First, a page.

Torre remained with the Mets through the 1981 season without ever winning more than 66 games in a season with a rebuilding team. He was hired by the Atlanta Braves for 1982, when he won a division title (the Braves' first since 1969). After the 1984 season, he was fired and took a job as a broadcaster for the California Angels. Rehired as a manager by the Cardinals in 1990, Torre was mediocre with the Cards, failing to make the playoffs in parts of six seasons. He was fired after 47 games in 1995.
Torre was a manager with a losing record when he was hired by the New York Yankees on November 2, 1995, but would be extremely successful in pinstripes. Torre won the World Series in 1996, 1998, 1999 and 2000. He won six pennants and eight division titles with the Yankees. His tenure ended after the Yankees were beaten by the Cleveland Indians in the 2007 ALDS, the third straight first round postseason exit for the team. Yankee management offered him only a one-year contract for 2008, with a reduced salary and incentives based on how far the Yankees would go in the postseason. Torre declined, but did not stay unemployed for long, as he was offered the job as manager of the Los Angeles Dodgers, replacing Grady Little on November 1st. He was the Dodgers' manager for three seasons, guiding the team to the NLCS in both 2008 and 2009. He retired after the 2010 season, handing over the team's reins to long-time coach Don Mattingly. He then accepted the position of vice-president of Major League Baseball in charge of on-field operations, which made him responsible for the supervision of umpires and for handing out discipline for on-field incidents.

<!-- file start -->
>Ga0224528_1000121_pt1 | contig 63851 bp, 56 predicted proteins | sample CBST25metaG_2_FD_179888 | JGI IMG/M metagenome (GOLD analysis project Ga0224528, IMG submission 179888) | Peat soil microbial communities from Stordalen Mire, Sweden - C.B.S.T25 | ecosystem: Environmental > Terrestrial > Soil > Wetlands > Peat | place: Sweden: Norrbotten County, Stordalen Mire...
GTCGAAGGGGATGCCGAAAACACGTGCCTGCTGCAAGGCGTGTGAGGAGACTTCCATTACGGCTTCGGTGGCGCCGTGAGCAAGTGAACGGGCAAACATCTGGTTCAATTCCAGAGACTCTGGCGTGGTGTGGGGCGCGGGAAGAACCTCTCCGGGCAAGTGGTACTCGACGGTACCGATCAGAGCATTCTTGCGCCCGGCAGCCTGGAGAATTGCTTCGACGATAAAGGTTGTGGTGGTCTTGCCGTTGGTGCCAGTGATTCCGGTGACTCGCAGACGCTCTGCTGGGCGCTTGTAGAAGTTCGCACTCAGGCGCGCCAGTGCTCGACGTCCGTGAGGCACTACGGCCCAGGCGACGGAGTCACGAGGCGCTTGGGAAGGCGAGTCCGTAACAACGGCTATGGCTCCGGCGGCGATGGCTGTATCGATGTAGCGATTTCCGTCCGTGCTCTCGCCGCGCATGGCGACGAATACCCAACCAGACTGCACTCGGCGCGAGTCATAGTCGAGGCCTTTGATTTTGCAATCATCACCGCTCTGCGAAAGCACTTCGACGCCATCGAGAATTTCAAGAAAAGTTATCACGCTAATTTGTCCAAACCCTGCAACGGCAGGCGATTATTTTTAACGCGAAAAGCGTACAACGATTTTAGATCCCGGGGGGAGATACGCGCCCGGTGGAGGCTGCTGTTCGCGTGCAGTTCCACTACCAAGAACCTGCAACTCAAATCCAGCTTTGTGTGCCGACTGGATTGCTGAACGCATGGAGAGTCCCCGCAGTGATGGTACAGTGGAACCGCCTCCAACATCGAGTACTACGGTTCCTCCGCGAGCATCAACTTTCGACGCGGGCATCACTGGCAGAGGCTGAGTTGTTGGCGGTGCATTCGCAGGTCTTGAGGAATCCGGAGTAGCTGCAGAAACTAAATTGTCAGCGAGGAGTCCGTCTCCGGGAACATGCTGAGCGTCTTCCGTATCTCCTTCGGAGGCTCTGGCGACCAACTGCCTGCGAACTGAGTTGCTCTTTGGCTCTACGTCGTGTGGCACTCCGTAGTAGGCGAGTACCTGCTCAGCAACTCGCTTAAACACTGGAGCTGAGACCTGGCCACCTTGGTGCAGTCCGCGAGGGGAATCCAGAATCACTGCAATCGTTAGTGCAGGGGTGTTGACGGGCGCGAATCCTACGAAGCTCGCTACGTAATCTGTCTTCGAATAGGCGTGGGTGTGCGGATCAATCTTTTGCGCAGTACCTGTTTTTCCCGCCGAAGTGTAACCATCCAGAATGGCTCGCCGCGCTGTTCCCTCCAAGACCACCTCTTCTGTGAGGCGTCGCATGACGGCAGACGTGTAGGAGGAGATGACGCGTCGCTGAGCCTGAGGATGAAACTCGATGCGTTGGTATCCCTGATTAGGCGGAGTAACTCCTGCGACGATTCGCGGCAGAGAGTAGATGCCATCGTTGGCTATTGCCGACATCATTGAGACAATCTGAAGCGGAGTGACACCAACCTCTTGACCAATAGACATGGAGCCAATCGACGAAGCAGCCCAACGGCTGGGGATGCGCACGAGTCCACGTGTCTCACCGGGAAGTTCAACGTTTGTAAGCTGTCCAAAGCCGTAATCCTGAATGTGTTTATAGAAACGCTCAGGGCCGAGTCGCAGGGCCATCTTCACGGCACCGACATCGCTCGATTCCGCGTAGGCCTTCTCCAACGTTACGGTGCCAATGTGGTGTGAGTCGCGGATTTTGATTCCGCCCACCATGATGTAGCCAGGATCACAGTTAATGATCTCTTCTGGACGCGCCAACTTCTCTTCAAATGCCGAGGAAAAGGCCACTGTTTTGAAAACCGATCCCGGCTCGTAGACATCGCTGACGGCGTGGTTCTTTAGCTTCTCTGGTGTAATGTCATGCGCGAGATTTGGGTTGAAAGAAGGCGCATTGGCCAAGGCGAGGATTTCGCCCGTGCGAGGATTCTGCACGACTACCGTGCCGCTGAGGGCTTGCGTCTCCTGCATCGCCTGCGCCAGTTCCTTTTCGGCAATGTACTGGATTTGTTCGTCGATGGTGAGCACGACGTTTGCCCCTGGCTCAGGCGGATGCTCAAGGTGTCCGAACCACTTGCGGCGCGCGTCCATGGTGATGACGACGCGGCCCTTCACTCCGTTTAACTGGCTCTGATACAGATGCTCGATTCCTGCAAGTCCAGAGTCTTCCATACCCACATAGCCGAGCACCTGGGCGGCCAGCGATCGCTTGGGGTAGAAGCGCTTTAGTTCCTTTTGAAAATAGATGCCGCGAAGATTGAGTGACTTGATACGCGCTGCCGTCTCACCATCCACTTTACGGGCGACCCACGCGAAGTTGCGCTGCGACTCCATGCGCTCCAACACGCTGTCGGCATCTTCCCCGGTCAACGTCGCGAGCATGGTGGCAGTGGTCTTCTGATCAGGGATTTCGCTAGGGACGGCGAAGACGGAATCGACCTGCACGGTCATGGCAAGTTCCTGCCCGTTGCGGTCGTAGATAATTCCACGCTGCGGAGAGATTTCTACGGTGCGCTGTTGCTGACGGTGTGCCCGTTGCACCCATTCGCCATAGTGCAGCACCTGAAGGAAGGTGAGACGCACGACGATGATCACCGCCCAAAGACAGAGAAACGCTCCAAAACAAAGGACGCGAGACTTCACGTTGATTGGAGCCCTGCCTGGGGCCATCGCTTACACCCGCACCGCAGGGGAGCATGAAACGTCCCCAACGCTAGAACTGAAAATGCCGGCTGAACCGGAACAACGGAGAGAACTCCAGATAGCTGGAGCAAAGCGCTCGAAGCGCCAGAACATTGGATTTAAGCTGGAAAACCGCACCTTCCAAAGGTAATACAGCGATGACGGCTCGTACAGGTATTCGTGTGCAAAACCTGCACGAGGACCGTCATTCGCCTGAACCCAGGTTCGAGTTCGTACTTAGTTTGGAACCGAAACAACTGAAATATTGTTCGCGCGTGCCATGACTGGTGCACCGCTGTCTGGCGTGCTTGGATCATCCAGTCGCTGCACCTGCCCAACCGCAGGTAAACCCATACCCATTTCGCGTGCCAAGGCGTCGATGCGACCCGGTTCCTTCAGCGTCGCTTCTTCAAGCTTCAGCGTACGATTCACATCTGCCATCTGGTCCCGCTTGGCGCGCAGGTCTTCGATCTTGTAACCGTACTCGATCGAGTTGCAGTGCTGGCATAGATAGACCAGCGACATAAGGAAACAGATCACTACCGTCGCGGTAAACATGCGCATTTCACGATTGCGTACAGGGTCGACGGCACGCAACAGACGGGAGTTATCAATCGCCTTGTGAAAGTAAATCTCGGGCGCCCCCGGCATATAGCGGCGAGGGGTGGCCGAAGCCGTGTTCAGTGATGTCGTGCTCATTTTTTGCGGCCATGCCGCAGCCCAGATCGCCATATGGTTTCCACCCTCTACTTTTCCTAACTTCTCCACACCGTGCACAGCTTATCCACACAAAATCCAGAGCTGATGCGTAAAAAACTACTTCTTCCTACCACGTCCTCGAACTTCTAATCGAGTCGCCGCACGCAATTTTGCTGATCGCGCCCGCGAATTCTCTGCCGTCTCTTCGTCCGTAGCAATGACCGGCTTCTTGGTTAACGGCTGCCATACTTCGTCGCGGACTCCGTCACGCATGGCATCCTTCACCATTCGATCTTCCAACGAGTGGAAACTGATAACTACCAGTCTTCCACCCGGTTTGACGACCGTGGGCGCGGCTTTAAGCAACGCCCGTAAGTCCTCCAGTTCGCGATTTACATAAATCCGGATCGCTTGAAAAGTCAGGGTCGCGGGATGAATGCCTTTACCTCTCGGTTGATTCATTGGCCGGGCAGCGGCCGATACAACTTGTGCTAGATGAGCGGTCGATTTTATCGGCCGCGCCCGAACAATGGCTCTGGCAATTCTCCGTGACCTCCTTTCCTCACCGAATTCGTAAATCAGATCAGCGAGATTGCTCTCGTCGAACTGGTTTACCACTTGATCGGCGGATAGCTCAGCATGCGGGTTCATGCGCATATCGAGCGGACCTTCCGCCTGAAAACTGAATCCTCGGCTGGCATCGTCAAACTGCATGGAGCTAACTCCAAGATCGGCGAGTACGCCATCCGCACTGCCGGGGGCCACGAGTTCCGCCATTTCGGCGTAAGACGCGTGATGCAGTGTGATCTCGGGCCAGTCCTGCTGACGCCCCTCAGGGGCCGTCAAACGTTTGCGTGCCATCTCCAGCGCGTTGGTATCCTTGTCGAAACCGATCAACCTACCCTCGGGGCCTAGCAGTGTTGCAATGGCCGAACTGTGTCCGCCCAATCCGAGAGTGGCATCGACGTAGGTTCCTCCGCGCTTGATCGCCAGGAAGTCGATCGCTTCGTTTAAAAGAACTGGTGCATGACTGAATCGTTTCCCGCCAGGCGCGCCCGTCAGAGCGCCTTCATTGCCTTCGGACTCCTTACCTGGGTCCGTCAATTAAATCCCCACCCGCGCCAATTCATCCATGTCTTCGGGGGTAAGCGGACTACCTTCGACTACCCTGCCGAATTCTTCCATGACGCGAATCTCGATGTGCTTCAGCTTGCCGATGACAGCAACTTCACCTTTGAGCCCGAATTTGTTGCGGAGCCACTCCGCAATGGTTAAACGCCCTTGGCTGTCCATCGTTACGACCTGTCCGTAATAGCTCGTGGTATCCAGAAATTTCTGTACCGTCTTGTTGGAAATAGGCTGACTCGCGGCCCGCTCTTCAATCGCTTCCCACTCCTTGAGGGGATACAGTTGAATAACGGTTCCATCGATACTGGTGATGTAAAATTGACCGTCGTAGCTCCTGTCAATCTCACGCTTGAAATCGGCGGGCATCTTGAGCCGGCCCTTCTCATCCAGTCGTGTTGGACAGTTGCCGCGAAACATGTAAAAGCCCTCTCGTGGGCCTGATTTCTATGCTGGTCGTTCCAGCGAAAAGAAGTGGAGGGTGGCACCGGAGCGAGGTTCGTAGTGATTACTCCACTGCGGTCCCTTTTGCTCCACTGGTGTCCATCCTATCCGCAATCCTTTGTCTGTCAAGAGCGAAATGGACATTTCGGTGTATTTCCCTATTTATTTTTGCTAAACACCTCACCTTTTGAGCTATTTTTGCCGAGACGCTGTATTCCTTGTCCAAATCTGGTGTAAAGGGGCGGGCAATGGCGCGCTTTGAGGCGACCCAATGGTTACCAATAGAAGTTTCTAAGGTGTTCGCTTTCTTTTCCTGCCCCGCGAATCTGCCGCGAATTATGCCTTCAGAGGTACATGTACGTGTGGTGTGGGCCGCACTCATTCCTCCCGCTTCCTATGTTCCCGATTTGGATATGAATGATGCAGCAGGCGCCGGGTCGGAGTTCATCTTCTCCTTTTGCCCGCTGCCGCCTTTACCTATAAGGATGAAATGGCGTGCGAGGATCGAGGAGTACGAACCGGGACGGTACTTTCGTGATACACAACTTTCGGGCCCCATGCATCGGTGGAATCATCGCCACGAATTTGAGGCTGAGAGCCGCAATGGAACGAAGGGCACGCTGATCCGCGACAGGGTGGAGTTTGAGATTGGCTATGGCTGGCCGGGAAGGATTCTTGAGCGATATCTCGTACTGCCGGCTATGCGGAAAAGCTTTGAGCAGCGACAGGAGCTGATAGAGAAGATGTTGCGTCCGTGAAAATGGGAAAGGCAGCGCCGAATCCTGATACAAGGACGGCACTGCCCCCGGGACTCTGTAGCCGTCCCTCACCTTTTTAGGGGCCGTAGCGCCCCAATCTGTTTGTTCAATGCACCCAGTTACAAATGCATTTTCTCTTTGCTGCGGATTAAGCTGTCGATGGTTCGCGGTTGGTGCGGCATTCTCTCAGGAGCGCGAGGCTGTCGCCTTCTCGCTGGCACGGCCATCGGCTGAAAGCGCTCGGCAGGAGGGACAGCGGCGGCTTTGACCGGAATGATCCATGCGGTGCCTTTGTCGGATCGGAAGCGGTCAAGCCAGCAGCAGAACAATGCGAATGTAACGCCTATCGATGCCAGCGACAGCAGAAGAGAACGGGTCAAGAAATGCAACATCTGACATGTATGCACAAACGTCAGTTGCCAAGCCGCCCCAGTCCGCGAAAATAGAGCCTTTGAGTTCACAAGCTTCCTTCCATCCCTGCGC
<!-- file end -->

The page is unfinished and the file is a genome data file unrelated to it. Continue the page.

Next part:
Many considered Torre a lock for the Hall of Fame in the first Veterans Committee election following his retirement. Indeed, when his turn for consideration first came up, he was elected unanimously on December 9, 2013, alongside two other contemporary managers with equally impeccable credentials, Bobby Cox and Tony LaRussa, who were also elected unanimously at the first opportunity. The three were inducted on July 27, 2014, alongside three contemporary players - Greg Maddux, Tom Glavine and Frank Thomas. On August 23, 2014 the Yankees retired Torre's number 6 and dedicated a plaque to him inside Monument Park. Through a fan vote, Torre was inducted into the St. Louis Cardinals Hall of Fame in 2016.